sunshine hours

April 6, 2014

Antarctic Sea Ice Extent Oscillation Pattern

I don’t know what it means, but I’ve been aware of an oscillation pattern in Antarctic Sea Ice Extent for some time. A week or two ago I made a slight change in one of my graphs to annotate the peaks and valleys with the year and now the pattern jumps out at you even more.

This graph is for day 95, but the pattern is similar in other parts of the year.

There has been since 1988 a  4 or 5 year oscillation where the ice extent goes to a valley in between peaks.  And the magnitude of the oscillation is growing.

These are not small oscillations. Sea Ice Extent as of today is 7,000,000 sq km.  The 2011 valley is 4,700,000 sq km. That is a 50% jump in sea ice on day 95 from 2011 to 2014.

I know the AMO has peaked and is poised to start down (it may take a few more years). But to repeat myself, I’m not sure what it means.

Click for larger.

 

Antarctic Sea Ice Extent for Day 95 From 1980 - Oscilation

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9 Comments »

  1. I would be curious to see if any of the very low points in the graph, happened to coincide with peer-reviewed research which claims that the Antarctic were melting down.

    Comment by Otter (ClimateOtter on Twitter) — April 6, 2014 @ 8:52 AM | Reply

  2. This is what it means, Arctic sea ice recovery.

    https://mobile.twitter.com/NJSnowFan/status/451794965769646080

    BTW can you make me a proper chart of this..

    https://mobile.twitter.com/NJSnowFan/media/grid?idx=5&tid=452810114106286080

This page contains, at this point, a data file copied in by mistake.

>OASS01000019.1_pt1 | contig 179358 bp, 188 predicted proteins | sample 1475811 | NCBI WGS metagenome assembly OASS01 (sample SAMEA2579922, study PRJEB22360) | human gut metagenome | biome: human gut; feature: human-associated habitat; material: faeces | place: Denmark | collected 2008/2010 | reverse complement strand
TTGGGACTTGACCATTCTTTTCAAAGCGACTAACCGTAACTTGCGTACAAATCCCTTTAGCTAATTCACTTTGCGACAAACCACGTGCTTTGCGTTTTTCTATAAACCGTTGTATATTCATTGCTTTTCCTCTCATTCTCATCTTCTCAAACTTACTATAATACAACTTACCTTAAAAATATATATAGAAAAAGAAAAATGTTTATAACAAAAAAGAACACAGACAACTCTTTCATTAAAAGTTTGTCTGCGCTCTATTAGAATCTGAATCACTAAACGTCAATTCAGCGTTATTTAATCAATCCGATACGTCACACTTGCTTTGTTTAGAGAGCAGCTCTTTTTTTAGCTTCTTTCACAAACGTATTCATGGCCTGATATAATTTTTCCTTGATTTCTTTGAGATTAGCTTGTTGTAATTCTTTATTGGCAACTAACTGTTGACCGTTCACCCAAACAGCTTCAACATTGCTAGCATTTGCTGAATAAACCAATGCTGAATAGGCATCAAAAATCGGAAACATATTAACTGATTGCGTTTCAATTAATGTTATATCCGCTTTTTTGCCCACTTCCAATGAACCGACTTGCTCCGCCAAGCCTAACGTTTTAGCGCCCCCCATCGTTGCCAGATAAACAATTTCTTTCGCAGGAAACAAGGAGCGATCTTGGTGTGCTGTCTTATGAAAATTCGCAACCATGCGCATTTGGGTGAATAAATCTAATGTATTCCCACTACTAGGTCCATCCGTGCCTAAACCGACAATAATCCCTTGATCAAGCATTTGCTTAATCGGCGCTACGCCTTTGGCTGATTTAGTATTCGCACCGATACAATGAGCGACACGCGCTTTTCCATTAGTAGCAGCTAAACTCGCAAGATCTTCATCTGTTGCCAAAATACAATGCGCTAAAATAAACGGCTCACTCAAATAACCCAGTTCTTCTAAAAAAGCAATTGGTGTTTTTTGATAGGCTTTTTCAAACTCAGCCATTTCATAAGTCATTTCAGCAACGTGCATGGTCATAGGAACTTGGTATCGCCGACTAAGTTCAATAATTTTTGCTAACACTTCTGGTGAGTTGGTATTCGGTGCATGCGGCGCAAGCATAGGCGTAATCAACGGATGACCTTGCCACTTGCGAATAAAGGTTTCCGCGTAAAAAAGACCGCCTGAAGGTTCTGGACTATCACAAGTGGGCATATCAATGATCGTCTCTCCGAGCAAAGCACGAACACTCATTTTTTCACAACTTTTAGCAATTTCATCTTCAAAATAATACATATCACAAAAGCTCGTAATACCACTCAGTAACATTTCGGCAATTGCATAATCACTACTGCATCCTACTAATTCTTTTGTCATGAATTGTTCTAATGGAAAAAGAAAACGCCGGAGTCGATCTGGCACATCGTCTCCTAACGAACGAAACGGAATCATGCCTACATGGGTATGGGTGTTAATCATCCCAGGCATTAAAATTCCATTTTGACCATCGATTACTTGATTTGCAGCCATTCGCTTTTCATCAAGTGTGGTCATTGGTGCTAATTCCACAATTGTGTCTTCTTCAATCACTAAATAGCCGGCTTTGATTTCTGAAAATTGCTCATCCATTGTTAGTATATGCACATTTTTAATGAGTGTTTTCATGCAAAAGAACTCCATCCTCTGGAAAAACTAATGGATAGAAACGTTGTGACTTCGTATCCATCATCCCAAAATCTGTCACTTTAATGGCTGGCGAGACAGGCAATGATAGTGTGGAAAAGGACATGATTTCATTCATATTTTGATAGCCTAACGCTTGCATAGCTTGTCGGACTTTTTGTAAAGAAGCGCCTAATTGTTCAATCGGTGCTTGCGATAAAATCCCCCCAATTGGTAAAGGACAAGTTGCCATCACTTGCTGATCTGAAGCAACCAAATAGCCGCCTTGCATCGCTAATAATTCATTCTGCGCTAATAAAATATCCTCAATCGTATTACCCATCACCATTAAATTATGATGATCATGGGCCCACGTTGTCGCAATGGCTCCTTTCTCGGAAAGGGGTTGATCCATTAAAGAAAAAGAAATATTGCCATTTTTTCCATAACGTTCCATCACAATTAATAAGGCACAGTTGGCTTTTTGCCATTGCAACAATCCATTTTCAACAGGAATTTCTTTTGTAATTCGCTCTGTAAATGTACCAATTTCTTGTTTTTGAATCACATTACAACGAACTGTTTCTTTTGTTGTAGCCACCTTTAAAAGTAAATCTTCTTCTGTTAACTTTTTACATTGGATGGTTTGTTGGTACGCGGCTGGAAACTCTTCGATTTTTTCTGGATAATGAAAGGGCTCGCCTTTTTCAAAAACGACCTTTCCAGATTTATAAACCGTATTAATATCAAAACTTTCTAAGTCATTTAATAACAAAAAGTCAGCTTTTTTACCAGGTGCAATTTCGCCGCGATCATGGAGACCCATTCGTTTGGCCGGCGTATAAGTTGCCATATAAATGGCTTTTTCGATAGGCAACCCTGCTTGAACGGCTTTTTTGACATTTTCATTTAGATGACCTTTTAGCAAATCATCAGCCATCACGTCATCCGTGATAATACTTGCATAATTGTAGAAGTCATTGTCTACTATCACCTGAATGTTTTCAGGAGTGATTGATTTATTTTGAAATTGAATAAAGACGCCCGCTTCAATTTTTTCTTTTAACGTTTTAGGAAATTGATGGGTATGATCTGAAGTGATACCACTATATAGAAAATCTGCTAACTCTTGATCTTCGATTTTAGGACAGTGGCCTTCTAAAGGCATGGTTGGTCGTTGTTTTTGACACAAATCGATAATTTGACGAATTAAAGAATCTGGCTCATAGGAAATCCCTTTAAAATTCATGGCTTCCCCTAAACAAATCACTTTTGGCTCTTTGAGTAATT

Thanks

    Comment by @NJSnowFan — April 6, 2014 @ 4:37 PM | Reply

  3. AMO data http://www.esrl.noaa.gov/psd/data/correlation/amon.us.long.data
    PDO Data http://jisao.washington.edu/pdo/PDO.latest
    S.O.I. (Southern Oscillation Index) Archives
    – 1876 to present

    http://www.bom.gov.au/climate/current/soihtm1.shtml

    Comment by @njsnowfan — April 9, 2014 @ 4:06 AM | Reply

  4. If you graph the March 1st snowpack at Silverstar (nearest station to my house), you get a similar sort of graph. Also, I’ve noticed that extremes at both ends are often clumped together. For example, in terms of temperature the 1930s saw the highest number of extreme maximums and extreme minimums of any decade. Download and graph the USA weather extremes by state and see what I mean.

    Comment by Glacier — April 10, 2014 @ 8:30 AM | Reply

    • Thanks for the snowpack info. I may look for some data that matches the oscillation when I have a chance.

      Comment by sunshinehours1 — April 10, 2014 @ 8:37 AM | Reply

  5. […] while ago I noted the time between oscillations. Today I am just noting the size of the […]

    Pingback by Antarctic Sea Ice Extent Oscillation Pattern Return | sunshine hours — May 6, 2014 @ 7:57 AM | Reply


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